Eva Wise­man

A step-by-step sur­vivor’s guide to Jan­uary. Plus, the archive

The Observer Magazine - - News - @eva­wise­man

Shock and de­nial No. no, no, no, nope. This is not… ap­pro­pri­ate? It can’t be Jan­uary – time has bro­ken, has been dropped on a tile floor, much like that bot­tle of Cham­pagne, oh God it’s com­ing back to you now. Wait. Wait, surely you didn’t then say, “DON’T WORRY ALL UN­DER CON­TROL” and, on top of the glass, sprin­kle salt? It was shortly af­ter this that time cracked and it be­came 2019. Which is no co­in­ci­dence and which you ob­ject to.

Pain and guilt There used to be some quiet joy in a hang­over. There used to be some com­fort there, in clean sheets with suitable ibupro­fen stocks and a se­ries of the Amer­i­can Of­fice, and Philadel­phia on toast, and that sort of ripe peach gleam to the skin that some­times comes from four hours’ sleep. But it’s fine, be­cause the com­fort of a hang­over has been re­placed by some­thing far more in­ter­est­ing, a car­toon anvil wrapped in ex­is­ten­tial black­ness. Sick­ness that re­mains two weeks later, hav­ing set­tled some­where in­fi­nite near the heart. Sick­ness that makes it­self known in myr­iad sly lit­tle ways – how you feel when some­body uses trig­ger words such as “wine”, or “Matthew”. Of course, that doesn’t make you feel good. Be­cause it re­minds you of the cup­board, and his mar­ried hand, and the dark power you felt at mid­night, and the aw­ful­ness of day­light. As Jan­uary crawls its way up your spine, this mem­ory is night­mar­ish, stained, lodg­ing it­self within you like a stone in a shoe.

Anger and bar­gain­ing You will never drink again. Who de­cided it was a good idea to start ev­ery year with a party that de­stroys you? Who de­cided you would then ar­rive sud­denly back at work as if dropped from a plane? You SAID you didn’t want to “go wild” this year. You TOLD your friends you wanted to do some­thing cosy and grown-up, pos­si­bly in a cabin of some sort, with a lovely walk the next day. A bor­rowed dog. Why does no­body ever lis­ten to you? Why do your friends treat you like a child that must be man­aged, must be cod­dled, must be told a fake meet­ing time to al­low for your late­ness? When in fact, IN FACT, you are a strong in­de­pen­dent wo­man and if you say please don’t take me to a de­bauched party in case I do some­thing re­gret­table in a cup­board then they should have heard you, and done the cabin walk dog thing in­stead. They are bad friends.

De­pres­sion, re­flec­tion, lone­li­ness Un­less, un­less it’s not that they pa­tro­n­ise you, it’s that they don’t like you. That they have seen the real you and so, turned away. Oh. Well. That makes per­fect sense, you’re aw­ful. Delet­ing Face­book, you see a sta­tus up­date from Matthew – he’s mov­ing to Por­tu­gal. Which is… which is. Per­haps it’s time to re­assess, in quite a fun­da­men­tal way. What do you need from friend­ship? This year is all about leav­ing, so you add un­friendly friends to the good­bye list. Frexit, 2019. The soli­tude will give you space – to con­tem­plate the year ahead, to stick to res­o­lu­tions, the first of which is: no more cup­boards, and so far you’re do­ing very well. If only there was some­one around to cel­e­brate with. The up­ward turn This morn­ing it was light out­side. At first you weren’t sure what was dif­fer­ent. You padded to the shower, then to the kitchen and, stand­ing by the sink hav­ing toast, you no­ticed you weren’t gob­bling it with the same grim fury. Like a res­cue cat that fi­nally emerges from un­der the sofa, Jan­uary is set­tling in with sulk­ing ac­cep­tance. Down­load­ing the Couch to 5k app you get an un­der­stated adren­a­line rush. You feel al­most… alive?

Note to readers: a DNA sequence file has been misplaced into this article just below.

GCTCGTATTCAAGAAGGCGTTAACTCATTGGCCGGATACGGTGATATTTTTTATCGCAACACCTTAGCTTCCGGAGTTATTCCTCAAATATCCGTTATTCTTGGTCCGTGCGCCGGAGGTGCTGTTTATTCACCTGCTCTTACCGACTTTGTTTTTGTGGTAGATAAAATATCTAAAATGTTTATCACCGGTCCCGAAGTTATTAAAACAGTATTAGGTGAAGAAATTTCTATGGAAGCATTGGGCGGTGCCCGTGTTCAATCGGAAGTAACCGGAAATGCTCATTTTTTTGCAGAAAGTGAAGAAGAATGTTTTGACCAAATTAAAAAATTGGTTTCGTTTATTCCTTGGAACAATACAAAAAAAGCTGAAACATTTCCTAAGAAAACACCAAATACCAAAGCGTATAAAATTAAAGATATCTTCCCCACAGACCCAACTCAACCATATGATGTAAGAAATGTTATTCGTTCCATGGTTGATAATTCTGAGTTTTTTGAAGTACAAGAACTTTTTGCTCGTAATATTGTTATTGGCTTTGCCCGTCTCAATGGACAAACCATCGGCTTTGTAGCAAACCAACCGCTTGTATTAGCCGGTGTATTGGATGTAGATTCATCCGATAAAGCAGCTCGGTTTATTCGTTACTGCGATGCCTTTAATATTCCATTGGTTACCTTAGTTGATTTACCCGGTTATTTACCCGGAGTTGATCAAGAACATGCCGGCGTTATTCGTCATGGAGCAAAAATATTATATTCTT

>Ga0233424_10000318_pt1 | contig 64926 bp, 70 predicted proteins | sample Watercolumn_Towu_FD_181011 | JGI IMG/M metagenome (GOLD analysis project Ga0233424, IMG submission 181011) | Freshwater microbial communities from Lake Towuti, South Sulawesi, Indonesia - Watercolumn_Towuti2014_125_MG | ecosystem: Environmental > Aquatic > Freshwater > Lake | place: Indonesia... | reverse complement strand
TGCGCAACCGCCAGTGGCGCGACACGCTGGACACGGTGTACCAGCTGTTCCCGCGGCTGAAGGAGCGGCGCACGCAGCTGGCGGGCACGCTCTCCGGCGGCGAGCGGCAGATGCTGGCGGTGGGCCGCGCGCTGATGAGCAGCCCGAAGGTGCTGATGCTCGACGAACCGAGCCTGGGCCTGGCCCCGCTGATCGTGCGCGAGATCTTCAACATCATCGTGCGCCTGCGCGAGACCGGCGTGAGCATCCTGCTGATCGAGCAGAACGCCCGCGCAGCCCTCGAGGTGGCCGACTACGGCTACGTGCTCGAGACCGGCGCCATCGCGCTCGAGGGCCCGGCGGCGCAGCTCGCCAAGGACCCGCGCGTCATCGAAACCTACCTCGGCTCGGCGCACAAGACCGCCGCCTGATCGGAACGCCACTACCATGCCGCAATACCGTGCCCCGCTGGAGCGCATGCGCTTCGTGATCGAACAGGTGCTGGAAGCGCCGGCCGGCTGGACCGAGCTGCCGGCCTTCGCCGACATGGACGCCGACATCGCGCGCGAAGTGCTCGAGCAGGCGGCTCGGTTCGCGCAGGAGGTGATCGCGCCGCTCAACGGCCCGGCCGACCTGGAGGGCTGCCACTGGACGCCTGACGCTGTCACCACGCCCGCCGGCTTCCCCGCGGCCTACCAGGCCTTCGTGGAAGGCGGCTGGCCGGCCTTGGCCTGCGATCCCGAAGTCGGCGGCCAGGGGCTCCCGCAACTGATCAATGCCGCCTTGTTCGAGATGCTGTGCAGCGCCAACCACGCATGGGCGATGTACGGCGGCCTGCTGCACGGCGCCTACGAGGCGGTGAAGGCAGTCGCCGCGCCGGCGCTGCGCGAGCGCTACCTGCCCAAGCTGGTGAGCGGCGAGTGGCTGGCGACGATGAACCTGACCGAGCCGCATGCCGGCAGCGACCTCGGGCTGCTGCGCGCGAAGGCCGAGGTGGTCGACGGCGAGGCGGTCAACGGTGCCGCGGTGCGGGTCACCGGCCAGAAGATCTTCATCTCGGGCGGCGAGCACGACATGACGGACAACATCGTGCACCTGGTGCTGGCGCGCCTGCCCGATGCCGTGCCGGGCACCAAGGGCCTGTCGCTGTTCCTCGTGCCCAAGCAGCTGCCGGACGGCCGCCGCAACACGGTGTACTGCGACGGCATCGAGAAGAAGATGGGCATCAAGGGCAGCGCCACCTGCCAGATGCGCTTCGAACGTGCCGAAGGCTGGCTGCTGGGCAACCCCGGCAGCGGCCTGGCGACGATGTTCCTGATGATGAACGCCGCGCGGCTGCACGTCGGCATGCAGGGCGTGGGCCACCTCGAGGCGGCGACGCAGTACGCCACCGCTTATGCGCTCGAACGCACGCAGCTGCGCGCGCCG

Re­con­struc­tion Why, ev­ery new year, does it feel like your life must be taken apart then be put to­gether again piece by piece? And why, ev­ery new year, does it feel like you’ve lost an­other allen key, or small dowel? You have changed. But you are stand­ing and that’s some­thing. You stand partly re­built, hav­ing shrugged off your angst and re­sent­ment (hang­overs have got harder since you were young, the op­po­site of ex­ams) and had a rad­i­cal-for-you hair­cut, and re­mem­bered how to be. To­day you spent your lunch hour on AirBnb, brows­ing cab­ins.

Ac­cep­tance and hope A whole year in front of you, a buf­fet of pos­si­bil­ity. Jan­uary is not a beast to be con­quered, only a sack of days lumped on top of each other – they will be re­cy­cled shortly, and you will emerge into Fe­bru­ary. Un­mut­ing your What­sapp no­ti­fi­ca­tions, you re-en­ter a warm bath of in-jokes. You felt bad be­cause of two things, fes­tive ex­cess and the pass­ing of time. And of the two, only the time thing re­mains and you can press that down with such cop­ing mech­a­nisms as buy­ing stuff and im­proper crushes on unavail­able peo­ple who may or may not one day fol­low you be­neath the stairs. You re­turn to your friends, your light slightly cooler but no less bright, and with small, al­most im­per­cep­ti­ble flashes of hope. Things might not get worse. Spring will come. ■

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